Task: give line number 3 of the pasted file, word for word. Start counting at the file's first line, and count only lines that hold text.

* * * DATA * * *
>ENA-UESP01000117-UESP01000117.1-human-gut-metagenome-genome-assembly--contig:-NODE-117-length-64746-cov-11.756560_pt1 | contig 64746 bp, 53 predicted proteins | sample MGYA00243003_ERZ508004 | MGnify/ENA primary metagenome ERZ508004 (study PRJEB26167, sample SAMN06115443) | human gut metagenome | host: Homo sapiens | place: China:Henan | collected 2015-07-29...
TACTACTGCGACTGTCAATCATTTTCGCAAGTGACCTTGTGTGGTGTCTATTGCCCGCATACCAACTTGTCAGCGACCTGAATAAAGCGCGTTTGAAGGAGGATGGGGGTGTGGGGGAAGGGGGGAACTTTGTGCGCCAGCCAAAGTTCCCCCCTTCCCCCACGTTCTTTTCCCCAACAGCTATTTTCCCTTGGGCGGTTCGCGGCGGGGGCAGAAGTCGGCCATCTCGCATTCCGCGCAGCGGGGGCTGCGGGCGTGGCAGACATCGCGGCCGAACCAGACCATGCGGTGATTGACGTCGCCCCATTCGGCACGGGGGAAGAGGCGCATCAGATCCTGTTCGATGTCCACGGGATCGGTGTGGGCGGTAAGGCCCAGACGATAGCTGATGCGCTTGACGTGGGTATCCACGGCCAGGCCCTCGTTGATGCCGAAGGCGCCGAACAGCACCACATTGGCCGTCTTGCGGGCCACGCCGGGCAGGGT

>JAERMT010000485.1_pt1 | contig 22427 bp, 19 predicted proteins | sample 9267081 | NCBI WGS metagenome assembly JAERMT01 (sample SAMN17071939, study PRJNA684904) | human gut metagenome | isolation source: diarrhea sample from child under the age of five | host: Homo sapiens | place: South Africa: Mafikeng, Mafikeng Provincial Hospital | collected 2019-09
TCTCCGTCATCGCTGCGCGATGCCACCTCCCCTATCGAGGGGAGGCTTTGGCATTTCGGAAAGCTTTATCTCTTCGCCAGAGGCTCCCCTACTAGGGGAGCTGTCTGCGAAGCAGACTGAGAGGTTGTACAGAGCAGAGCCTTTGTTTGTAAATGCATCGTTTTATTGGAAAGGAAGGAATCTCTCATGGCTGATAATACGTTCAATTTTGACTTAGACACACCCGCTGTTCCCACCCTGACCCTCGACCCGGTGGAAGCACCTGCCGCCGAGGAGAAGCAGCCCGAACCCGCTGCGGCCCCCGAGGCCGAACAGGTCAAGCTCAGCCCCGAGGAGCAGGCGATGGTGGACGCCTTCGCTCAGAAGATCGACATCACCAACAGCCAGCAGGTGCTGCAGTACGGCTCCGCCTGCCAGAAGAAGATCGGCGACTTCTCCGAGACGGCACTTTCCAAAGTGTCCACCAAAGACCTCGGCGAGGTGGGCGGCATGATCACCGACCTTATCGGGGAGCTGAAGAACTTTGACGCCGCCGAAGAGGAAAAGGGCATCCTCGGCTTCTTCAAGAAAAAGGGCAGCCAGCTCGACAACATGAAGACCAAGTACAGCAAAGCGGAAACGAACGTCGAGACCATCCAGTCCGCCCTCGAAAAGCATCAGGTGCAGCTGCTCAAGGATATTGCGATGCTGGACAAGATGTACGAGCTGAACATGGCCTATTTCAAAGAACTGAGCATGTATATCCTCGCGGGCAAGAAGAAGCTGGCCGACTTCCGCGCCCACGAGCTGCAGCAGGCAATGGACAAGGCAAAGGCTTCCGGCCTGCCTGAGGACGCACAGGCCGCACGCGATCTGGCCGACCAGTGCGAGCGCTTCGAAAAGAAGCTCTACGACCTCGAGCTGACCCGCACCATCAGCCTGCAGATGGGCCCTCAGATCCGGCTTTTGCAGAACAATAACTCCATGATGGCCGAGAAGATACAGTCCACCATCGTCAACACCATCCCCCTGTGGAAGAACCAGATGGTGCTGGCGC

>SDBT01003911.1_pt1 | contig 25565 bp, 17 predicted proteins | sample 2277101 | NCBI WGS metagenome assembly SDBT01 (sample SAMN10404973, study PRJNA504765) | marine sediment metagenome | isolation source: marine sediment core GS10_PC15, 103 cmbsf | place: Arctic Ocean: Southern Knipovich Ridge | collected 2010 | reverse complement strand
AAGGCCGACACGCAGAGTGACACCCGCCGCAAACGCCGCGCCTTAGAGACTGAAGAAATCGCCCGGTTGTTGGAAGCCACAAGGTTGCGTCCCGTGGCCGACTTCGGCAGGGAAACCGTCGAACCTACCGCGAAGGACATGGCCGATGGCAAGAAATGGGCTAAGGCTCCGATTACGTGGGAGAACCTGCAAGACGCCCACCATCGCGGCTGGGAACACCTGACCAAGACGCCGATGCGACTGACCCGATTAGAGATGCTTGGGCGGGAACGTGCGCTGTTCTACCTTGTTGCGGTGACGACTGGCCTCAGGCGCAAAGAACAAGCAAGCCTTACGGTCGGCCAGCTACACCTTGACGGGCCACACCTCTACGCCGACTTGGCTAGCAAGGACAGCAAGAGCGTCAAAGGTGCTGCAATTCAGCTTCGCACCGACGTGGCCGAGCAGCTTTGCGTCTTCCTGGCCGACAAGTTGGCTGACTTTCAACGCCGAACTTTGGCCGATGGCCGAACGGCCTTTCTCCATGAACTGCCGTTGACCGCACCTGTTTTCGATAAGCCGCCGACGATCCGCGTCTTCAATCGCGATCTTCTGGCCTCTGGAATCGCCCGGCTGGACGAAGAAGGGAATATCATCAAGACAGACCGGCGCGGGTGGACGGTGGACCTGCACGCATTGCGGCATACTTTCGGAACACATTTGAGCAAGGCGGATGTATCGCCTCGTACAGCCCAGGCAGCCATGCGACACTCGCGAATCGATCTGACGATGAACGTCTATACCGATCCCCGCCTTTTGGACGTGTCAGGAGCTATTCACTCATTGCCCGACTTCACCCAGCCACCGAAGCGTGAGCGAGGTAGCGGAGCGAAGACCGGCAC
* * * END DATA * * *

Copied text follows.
>JAERMT010000485.1_pt1 | contig 22427 bp, 19 predicted proteins | sample 9267081 | NCBI WGS metagenome assembly JAERMT01 (sample SAMN17071939, study PRJNA684904) | human gut metagenome | isolation source: diarrhea sample from child under the age of five | host: Homo sapiens | place: South Africa: Mafikeng, Mafikeng Provincial Hospital | collected 2019-09